Richard Fitzalan, aged seventeen, petitioned Edward I in 1284, asking the king to investigate encroachments on the lands of his inheritance and to ensure that they were returned to the state in which his father John left them. An intriguing part of the subsequent inquisition says "Sir John de Sancto Johanne joined a duel of robbers in his court of Halfnaked within the hundred of Boxe, after Richard Fitz Aleyn came into the king's wardship, and never did so before that time." [11] Unfortunately, it seems as though Isabella Mortimer herself may have been partly to blame for allowing her son's inheritance to go to rack and ruin: she was accused of allowing his park of 'Whichamund' to fall into decay, and she and Albinus de Bivery, keeper of the manor of South Stoke two miles from Arundel, were accused of permitting each other "mutual trespass." [12] It may be significant that Richard Fitzalan had three daughters but named none of them after his mother. (For that matter, none of his daughters was called Maud, the name of both his grandmothers.)

Edward I's kinsman Count Amadeus V of Savoy was appointed keeper of the castle and honour of Arundel in June 1278, until he was replaced by Isabella Mortimer two years later. [13] I wonder if it was during this period that Richard Fitzalan's marriage to Alesia di Saluzzo - the great-granddaughter of Count Amadeus IV of Savoy and thus a close relative of the fifth Amadeus - was arranged. Two of Alesia's aunts, Alesia and Agnese, had also married into England a few years before, to the earl of Lincoln and Lord Vescy respectively. Richard and Alesia seem to have married in November 1282, when he was fifteen and she probably the same age or a little younger.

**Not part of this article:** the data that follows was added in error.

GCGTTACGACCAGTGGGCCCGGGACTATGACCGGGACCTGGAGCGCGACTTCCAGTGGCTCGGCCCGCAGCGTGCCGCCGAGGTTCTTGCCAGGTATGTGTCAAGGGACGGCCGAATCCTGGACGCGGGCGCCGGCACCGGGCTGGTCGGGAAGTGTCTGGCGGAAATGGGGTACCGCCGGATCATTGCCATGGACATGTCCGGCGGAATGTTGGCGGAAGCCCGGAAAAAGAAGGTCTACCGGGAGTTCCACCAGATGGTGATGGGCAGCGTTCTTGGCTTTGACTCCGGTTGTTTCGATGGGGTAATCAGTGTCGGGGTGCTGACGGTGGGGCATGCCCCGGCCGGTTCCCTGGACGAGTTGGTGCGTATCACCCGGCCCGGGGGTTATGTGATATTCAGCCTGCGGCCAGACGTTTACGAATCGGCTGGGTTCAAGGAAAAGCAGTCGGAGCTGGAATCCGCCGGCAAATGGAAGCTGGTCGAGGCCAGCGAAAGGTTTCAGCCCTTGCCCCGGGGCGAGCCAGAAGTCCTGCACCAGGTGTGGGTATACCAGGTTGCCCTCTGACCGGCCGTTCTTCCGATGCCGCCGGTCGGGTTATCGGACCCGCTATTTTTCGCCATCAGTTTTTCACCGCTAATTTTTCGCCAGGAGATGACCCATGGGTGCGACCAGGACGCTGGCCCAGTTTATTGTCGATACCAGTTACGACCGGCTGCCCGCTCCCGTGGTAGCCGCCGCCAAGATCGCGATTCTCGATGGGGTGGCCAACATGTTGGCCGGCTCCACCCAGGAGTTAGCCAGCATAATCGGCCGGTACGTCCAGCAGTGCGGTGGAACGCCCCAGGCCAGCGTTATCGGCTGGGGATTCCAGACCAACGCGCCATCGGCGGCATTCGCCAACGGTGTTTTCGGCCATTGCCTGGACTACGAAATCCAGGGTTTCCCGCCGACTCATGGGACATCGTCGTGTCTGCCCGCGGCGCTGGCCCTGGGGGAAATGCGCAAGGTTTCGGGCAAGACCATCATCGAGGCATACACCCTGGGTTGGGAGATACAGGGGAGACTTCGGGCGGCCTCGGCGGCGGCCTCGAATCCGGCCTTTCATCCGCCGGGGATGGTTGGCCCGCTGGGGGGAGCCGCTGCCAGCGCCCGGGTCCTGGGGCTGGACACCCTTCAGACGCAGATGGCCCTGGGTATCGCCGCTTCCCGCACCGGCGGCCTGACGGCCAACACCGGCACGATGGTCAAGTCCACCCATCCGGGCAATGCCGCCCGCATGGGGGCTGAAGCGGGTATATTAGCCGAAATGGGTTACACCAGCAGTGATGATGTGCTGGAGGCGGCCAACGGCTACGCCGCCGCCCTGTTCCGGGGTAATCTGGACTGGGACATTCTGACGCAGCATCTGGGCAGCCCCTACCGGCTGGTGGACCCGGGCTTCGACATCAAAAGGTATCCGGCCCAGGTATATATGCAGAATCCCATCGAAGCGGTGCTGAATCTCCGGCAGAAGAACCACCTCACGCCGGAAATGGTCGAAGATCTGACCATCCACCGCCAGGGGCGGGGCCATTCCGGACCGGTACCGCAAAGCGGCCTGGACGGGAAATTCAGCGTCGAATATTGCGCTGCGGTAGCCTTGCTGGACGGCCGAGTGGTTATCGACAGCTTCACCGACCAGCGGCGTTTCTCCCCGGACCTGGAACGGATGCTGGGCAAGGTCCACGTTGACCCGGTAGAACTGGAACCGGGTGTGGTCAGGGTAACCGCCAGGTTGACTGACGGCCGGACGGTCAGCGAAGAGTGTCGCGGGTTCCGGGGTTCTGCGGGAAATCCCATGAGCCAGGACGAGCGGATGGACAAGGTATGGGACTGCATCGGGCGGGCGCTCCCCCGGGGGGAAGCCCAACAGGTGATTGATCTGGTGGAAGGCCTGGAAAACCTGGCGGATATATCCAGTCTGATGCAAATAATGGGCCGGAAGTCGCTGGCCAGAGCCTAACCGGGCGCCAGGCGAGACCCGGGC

Isabella Mortimer was dead by 1 April 1292, when an entry on the Fine Roll mentions the executors of her will and says that her widower Robert Hastings had been granted permission, at the request of Edward II's sister Margaret, to pay off the arrears of Isabella's debts to the king at twenty pounds a year. [14] (The Complete Peerage, determined to get the facts of Isabella's life wrong, claims that she was living in 1300 and that it was Robert Hastings who was dead on 1 April 1292 - a misreading of the entry on the Fine Roll.) Her daughter-in-law Alesia, countess of Arundel, died later the same year, and her formidable mother Maud de Braose outlived her by nine years, dying in March 1301 when she must have been well into her seventies. There would be much conflict over the years between Isabella's brother Roger Mortimer of Chirk and her nephew Roger Mortimer of Wigmore on one side, and her grandson Edmund, earl of Arundel on the other. I don't have the space to go into it here, but a letter of Edmund written on 4 June 1321 gives some flavour of the distrust between them: he suspected his kinsman Mortimer of Wigmore of wanting to steal some money he had deposited with the burgesses of Shrewsbury, and told them "we do not under any circumstances intend that our cousin of Mortimer, who is so close to us in blood, should do us such a great injury, which we have in no way merited." [15] Arundel replaced his grandmother's brother Mortimer of Chirk as justiciar of Wales on 5 January 1322, and if he tried to help his kinsmen in any way when they were sent to the Tower the following month, there is no sign of it. [16] Given that Isabella Mortimer spent most of her life among the ruthless, squabbling Marcher lords, this conflict between her kin might not have surprised or dismayed her, but at least she was spared the knowledge that in November 1326 her nephew Mortimer of Wigmore would have her grandson Edmund executed without a trial.